|Number of critical incidents impacting legacy data centre facilities||≤24 per year||March 31, 2022||N/A||11||7|
|Percentage of cloud brokering requests fulfilled within established service level standards||90%||March 31, 2022||N/A||98.17%||90.06%|
|Government departments and agencies receive effective IT project management||Percentage of SSC-led and customer-led projects rated as on time, on scope and on budget||70%||March 31, 2022||N/A||72%||61%|
|Government departments and agencies receive effective IT service management||Percentage of critical incidents under SSC control resolved within established service level standards||60%||March 31, 2022||N/A||60%||59.34%|
|Average rating provided in response to the General Satisfaction Questionnaire (five-point scale)||3.6/5||March 31, 2022||3.4/5||3.42/5||3.67/5|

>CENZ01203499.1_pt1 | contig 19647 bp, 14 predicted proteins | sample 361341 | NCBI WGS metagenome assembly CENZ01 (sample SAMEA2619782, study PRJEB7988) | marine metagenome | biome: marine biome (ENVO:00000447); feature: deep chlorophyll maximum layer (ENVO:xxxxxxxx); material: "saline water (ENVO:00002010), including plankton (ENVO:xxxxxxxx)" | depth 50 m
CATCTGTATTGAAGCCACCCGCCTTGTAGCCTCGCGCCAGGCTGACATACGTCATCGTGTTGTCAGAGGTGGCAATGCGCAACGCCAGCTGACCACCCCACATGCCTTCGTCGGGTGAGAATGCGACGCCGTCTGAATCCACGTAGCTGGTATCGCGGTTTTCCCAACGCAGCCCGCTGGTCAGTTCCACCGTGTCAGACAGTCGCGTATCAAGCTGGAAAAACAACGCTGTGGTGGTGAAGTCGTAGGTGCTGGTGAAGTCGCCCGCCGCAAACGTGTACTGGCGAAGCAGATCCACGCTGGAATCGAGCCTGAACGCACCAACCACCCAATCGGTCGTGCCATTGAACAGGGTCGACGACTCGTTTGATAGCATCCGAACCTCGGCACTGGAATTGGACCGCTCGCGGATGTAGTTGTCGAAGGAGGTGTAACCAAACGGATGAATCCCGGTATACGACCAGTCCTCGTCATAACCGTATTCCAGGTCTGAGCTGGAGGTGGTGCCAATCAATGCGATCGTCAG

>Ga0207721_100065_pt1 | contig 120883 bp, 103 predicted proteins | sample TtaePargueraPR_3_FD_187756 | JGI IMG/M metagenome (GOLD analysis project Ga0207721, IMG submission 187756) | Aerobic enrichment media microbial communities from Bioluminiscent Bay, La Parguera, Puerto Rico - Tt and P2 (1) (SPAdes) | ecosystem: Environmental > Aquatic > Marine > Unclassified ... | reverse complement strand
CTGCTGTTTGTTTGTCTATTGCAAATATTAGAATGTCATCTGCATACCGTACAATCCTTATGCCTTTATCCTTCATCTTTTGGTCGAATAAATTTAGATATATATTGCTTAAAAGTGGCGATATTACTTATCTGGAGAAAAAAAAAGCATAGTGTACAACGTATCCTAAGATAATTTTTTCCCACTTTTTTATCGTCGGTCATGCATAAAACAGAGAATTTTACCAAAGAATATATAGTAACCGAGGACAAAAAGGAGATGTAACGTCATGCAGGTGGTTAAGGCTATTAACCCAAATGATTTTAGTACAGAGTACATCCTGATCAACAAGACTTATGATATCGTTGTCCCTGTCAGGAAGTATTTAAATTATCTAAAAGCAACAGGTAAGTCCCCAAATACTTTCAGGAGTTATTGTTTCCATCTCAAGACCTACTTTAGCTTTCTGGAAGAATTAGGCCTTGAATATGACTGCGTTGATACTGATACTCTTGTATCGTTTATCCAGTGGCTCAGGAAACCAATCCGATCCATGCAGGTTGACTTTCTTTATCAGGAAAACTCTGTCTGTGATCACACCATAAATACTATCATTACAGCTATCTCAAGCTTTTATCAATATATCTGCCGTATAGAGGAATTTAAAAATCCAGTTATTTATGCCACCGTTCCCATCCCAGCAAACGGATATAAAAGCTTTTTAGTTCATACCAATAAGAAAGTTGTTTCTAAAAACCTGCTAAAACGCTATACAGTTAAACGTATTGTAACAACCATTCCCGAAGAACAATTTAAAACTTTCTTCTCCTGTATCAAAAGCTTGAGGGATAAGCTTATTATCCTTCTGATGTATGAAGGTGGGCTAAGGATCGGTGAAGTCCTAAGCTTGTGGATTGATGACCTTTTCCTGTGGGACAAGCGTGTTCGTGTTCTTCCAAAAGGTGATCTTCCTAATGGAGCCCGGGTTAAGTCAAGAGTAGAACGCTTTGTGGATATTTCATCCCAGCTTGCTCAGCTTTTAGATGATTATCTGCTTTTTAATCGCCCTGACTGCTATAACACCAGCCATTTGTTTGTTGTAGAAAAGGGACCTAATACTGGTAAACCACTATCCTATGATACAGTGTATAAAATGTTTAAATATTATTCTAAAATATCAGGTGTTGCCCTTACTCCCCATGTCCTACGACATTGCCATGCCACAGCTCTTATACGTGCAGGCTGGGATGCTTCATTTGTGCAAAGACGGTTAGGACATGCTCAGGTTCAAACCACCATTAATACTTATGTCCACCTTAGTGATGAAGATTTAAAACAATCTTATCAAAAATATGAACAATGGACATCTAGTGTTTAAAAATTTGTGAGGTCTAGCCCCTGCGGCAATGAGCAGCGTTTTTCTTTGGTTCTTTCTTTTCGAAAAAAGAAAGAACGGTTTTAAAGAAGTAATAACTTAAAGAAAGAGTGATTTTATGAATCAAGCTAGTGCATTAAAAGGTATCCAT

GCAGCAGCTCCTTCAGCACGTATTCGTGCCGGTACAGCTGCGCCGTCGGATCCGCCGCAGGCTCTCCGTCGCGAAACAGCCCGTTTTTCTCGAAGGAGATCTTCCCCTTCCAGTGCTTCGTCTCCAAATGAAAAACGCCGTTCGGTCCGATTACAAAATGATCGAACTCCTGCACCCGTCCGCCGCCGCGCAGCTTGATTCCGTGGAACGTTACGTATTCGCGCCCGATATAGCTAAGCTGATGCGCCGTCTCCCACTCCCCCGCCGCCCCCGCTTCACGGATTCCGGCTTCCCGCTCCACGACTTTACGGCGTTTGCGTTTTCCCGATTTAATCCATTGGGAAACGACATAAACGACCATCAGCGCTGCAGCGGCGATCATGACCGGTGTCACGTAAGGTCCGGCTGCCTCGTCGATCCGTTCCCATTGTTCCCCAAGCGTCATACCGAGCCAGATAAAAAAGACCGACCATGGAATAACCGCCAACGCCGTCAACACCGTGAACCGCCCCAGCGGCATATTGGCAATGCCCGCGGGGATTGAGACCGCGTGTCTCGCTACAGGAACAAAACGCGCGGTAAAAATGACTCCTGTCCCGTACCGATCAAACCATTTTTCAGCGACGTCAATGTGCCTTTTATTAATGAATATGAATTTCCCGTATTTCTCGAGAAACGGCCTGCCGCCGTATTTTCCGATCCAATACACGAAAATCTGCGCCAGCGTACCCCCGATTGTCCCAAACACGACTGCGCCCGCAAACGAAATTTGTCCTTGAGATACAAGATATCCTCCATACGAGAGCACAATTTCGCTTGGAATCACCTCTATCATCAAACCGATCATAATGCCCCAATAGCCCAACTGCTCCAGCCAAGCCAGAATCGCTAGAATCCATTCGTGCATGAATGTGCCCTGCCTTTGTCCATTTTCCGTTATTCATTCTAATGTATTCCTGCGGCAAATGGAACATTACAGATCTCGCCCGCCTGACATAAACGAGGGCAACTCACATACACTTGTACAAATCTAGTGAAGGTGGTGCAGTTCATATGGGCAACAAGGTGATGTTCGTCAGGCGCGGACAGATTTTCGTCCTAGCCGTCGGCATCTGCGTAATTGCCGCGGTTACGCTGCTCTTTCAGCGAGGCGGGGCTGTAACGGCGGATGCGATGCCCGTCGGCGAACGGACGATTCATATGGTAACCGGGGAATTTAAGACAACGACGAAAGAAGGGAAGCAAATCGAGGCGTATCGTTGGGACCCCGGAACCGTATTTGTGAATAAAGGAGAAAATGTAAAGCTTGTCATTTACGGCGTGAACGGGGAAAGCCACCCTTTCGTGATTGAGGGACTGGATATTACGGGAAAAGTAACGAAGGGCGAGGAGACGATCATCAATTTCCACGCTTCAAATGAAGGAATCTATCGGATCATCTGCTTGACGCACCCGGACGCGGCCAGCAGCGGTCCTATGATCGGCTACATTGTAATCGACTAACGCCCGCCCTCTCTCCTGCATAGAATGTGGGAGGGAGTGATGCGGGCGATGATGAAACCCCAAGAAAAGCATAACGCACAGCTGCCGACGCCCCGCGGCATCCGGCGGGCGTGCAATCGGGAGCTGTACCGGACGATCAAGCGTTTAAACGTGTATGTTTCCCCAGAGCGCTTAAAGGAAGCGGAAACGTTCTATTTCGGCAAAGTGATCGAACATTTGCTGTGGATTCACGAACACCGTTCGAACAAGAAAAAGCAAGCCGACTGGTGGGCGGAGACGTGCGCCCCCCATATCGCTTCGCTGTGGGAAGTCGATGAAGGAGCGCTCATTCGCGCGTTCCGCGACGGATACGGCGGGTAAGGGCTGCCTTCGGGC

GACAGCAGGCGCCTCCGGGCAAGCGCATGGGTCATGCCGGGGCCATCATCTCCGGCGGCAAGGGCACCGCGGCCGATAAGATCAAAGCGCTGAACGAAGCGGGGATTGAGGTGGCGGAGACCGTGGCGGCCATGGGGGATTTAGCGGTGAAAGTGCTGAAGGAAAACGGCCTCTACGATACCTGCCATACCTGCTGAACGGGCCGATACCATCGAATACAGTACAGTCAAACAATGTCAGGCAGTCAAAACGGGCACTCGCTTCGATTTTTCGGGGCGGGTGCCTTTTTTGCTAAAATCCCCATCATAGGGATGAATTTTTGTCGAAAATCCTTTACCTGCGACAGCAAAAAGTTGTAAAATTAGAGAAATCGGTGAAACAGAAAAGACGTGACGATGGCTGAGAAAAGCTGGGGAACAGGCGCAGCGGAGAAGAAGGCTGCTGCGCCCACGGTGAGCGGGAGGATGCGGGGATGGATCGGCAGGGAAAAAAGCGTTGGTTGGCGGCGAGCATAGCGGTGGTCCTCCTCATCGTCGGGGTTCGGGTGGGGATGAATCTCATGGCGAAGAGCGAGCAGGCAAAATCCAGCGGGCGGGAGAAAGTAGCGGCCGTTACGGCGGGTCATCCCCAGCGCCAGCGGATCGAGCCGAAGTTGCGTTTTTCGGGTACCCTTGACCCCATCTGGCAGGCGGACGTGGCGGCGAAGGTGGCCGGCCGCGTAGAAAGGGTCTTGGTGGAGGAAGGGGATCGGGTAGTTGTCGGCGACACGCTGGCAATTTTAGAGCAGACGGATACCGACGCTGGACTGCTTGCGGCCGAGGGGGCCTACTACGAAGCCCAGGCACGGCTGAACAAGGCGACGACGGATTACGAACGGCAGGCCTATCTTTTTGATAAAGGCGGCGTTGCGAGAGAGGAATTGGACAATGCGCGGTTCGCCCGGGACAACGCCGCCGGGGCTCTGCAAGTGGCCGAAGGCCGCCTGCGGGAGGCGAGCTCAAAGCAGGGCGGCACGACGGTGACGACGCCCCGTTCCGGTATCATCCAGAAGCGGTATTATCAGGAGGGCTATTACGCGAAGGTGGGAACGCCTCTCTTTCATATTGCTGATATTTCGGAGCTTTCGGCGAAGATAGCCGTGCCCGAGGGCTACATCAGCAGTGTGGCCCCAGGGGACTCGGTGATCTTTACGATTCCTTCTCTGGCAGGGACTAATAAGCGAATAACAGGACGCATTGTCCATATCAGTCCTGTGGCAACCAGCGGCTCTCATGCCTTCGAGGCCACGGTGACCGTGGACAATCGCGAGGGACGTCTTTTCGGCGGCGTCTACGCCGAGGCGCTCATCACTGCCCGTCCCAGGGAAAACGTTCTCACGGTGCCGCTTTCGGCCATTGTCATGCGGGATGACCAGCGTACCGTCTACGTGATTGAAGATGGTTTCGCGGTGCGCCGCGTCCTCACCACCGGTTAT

|Average rating provided in response to the Services Satisfaction Questionnaire (five-point scale)||3.6/5||March 31, 2022||N/A||N/A||N/A|
|Government departments and agencies receive effective and cost efficient IT procurement||Cost of procurement per each $100 of contracts awarded||≤$1.75||March 31, 2022||N/A||$0.82||$1.02|
Note: Actual Results with N/A (not available) were not previously measured or reported by SSC.
* In accordance with contract confidentiality clauses, results are input as “target met” or “target not met”.
** This is a multi-year target that measures progress and will increase over the years until complete.
*** A critical incident is any event that is not part of the standard operation of the email service and that causes a full outage of the email service for 50,000 or more users.